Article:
What do the most successful companies all have in common? The answer to that question used to be “the best and brightest people.” But hanging on to antiquated beliefs about intelligence may be what holds your organization back. Technology, innovation, and disruptions are changing the skills and knowledge we need faster than we can keep up. Individual smarts just aren’t enough.
Rather than find people with a lot of stuff
in their heads,
we need to find people
who know how to find people
who know what we need to know.
We’ve evolved to understand that focusing on collective intelligence and skills produces more engaged employees with shared contributions, accountability, and commitment to the success of the team. According to recent research, if you want to ramp up creativity and innovation and improve problem-solving in your organization, focus on building your collectivebrainpower.
A mediocre team will produce
mediocre results from a good idea.
A great team will produce
great results from a mediocre idea.
Statistics show that the average employee spends more than 75% of his/her time on team-based tasks. Studies show that team dynamics are more impactful to organizational success than the skills or intelligence of the individual players. In other words, how the team interacts can actually zap the value of the individual members. If a company wants to outsmart the competition, it needs prioritize and influence how people work together.
Building the collective brainpower in your organization isn’t as simple as bringing the smartest people together on a project. Trust, diversity, and collaboration are all essential to leveraging collective intelligence.
The idea that diverse and inclusive teams result in better work isn’t new. There is a wealth of economic research showing that diverse cities experience greater economic growth and multi-cultural organizations grow at faster rates than monocultural organizations.
We’ve also learned that organizations with greater diversity and inclusive cultures are more successful at generating innovative ideas and solving complex problems. Social psychologists and neuroscientists have weighed in and contributed valuable findings to the body of research on company culture and employee engagement.
One aspect of this emerging research is called psychological safety and it’s directly correlated to how well people learn and recover from mistakes as well as their overall level of engagement. When psychological safety is a cultural norm and people don’t have the fear of being criticized or judged, the chemistry of the brain enables greater creativity, innovation, and problem-solving.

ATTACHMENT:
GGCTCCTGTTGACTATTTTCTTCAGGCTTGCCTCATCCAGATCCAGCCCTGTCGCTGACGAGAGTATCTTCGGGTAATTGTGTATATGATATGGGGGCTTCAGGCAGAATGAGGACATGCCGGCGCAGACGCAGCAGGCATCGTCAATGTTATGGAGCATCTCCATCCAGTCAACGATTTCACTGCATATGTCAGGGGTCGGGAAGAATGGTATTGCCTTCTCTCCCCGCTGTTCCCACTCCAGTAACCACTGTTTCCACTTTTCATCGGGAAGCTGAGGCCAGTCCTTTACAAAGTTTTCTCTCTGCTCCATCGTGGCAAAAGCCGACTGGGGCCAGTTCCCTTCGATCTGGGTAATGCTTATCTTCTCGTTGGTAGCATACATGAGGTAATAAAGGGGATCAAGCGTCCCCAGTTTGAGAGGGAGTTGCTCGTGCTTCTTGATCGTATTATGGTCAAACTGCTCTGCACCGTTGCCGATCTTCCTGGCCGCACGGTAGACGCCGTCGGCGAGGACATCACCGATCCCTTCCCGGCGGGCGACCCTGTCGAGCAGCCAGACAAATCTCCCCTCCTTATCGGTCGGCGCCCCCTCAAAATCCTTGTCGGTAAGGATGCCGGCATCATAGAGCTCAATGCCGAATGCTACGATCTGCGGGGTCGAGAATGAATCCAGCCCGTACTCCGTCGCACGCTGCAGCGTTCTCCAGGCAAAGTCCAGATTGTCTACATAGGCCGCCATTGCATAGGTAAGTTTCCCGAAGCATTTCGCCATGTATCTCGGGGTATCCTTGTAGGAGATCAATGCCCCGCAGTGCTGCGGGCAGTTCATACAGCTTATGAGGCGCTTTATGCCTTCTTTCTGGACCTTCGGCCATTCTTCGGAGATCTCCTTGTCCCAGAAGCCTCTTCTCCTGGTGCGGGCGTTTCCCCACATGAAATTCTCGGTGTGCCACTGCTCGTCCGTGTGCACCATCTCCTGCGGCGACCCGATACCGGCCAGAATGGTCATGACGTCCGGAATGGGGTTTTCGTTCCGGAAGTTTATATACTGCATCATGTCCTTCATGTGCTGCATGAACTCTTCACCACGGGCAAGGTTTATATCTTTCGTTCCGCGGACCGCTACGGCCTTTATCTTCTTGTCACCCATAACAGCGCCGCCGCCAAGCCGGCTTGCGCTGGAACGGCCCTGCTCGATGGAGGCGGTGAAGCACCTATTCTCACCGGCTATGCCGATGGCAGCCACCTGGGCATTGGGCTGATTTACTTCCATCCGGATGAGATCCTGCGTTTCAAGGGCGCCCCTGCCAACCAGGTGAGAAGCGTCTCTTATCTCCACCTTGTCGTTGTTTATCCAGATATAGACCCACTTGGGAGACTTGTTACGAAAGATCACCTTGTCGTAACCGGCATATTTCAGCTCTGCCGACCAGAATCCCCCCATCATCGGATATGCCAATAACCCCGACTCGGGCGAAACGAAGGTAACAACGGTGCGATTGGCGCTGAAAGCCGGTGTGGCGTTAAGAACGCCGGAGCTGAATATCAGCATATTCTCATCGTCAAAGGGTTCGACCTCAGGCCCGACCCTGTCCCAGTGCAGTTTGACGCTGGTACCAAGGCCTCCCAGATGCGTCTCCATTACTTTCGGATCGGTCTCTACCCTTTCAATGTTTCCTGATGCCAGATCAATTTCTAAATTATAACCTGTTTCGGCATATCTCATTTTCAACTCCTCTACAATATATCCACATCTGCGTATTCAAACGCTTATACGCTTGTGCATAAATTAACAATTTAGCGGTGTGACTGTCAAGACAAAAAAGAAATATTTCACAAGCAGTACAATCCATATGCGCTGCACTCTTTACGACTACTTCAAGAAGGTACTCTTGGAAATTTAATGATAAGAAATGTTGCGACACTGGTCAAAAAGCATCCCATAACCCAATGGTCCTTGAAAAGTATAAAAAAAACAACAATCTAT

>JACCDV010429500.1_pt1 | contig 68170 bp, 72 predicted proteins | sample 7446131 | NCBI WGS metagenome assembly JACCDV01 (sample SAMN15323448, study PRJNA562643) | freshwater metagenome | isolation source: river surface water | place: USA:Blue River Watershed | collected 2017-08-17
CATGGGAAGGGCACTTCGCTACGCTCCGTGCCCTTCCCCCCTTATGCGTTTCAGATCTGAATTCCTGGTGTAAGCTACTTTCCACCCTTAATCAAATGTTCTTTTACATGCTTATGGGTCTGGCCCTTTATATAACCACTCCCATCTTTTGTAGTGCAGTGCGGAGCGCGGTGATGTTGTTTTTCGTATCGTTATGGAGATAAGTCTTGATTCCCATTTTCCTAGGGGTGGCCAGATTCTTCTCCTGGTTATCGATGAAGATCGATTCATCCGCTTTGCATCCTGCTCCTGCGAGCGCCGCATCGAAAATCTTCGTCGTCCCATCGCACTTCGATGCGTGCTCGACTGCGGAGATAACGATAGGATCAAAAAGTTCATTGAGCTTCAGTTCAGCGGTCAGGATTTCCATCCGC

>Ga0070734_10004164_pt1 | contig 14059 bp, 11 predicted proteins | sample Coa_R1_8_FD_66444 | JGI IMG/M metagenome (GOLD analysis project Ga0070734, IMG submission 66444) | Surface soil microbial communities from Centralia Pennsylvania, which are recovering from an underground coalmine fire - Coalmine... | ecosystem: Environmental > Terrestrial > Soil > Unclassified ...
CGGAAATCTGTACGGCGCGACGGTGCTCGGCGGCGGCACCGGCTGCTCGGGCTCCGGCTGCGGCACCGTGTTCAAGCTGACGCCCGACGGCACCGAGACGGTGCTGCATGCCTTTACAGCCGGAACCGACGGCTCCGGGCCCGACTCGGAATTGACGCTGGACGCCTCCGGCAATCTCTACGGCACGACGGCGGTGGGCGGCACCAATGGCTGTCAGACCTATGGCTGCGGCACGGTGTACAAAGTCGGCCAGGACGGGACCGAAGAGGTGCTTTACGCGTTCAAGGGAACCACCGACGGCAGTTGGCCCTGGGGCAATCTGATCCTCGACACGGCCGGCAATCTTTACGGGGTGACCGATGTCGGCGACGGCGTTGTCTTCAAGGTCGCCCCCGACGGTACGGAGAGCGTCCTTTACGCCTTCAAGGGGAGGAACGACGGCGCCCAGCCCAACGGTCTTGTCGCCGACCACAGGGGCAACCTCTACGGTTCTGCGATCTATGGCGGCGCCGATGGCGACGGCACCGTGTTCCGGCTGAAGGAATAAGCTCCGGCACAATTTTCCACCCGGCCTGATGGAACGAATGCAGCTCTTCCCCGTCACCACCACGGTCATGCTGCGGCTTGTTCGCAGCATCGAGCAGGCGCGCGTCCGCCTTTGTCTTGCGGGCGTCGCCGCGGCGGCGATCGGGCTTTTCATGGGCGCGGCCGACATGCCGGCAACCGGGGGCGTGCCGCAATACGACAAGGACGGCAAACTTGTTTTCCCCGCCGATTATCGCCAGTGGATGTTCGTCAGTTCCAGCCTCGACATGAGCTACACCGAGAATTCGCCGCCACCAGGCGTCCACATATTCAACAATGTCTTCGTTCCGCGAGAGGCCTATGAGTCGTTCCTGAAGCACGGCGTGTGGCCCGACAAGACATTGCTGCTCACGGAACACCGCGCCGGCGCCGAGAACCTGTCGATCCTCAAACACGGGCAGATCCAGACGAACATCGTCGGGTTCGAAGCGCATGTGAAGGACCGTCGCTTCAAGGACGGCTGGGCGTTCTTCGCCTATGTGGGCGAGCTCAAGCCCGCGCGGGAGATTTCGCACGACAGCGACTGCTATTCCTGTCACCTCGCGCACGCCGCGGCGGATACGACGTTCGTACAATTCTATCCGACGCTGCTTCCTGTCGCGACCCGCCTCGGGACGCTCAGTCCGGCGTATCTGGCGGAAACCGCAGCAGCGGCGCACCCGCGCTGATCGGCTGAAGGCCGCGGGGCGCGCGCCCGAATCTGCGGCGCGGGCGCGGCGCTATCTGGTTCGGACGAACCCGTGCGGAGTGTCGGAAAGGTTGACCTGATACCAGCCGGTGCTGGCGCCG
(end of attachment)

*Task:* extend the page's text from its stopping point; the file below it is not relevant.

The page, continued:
If gender balance isn’t a priority in your company, it should be. All-male or all-female groups become tribal and are much more likely to be constrained by groupthink.But when you have gender balance there is a feeling of psychological safety that creates confidence among team members to share ideas, and those teams have higher success rates across the board. Studies show that when women make up about half of a team, psychological safety, experimentation and self-confidence are optimal.
Two interesting byproducts of psychological safety are trust and laughter. We share laughter when we trust and that laughter creates more trust. Both laughter and trust generate neurotransmitters in your brain that stimulate cognition. A growing body of educational research suggests that, when used effectively, humor combined with a sense of trust can improve learning and performance by reducing anxiety, boosting participation and increasing motivation to focus on the material.
We’re also discovering that unconscious bias plays a huge role in the workplace and how engaged, collaborative, and productive employees are. Neuroscience tells us that 90% of our thinking occurs in the unconscious mind. Teams that understand how individual bias influences group decision making and team dynamics risk assessment have a huge advantage.
Employee Happiness, Engagement, and Collaborative Contributions = Company Culture
You’ll find your culture at the intersection of engagement, happiness, and the kinds of collaborative contributions that employees experience when they come to work each day. If people feel like they are part of a tribe and happy to be a work they will be more engaged. If they are more engaged, they will be contributing their talents and skills to that tribe. If they feel like what they do matters to the success of the organization, they will be happier.
One word of caution: a healthy culture is not synonymous with a kinder, gentler, happier workplace. Happy people do not automatically create an engaged culture. The irony of a “smile and nod” culture is that it can create an environment where there is no impetus to change or there is too much pressure against rocking the boat to welcome new ideas. Overachievers are looked down upon because they make mediocrity feel uncomfortable. Disagreements are uncomfortable. Challenge is uncomfortable. The status quo wins.
The 7 most expensive words in business:
"This is how we've always done it."
Learn how to grow the collective intelligence and give your team the competitive edge:
Is "Culture" the Next Meaningless Buzzword?
Inspiring Leaders to Build a Culture of Mentorship
Are Your Hardest Workers Killing Your Culture?
My Boss Was Killing Me: One Brain Cell at a Time
What is the Price of Success?
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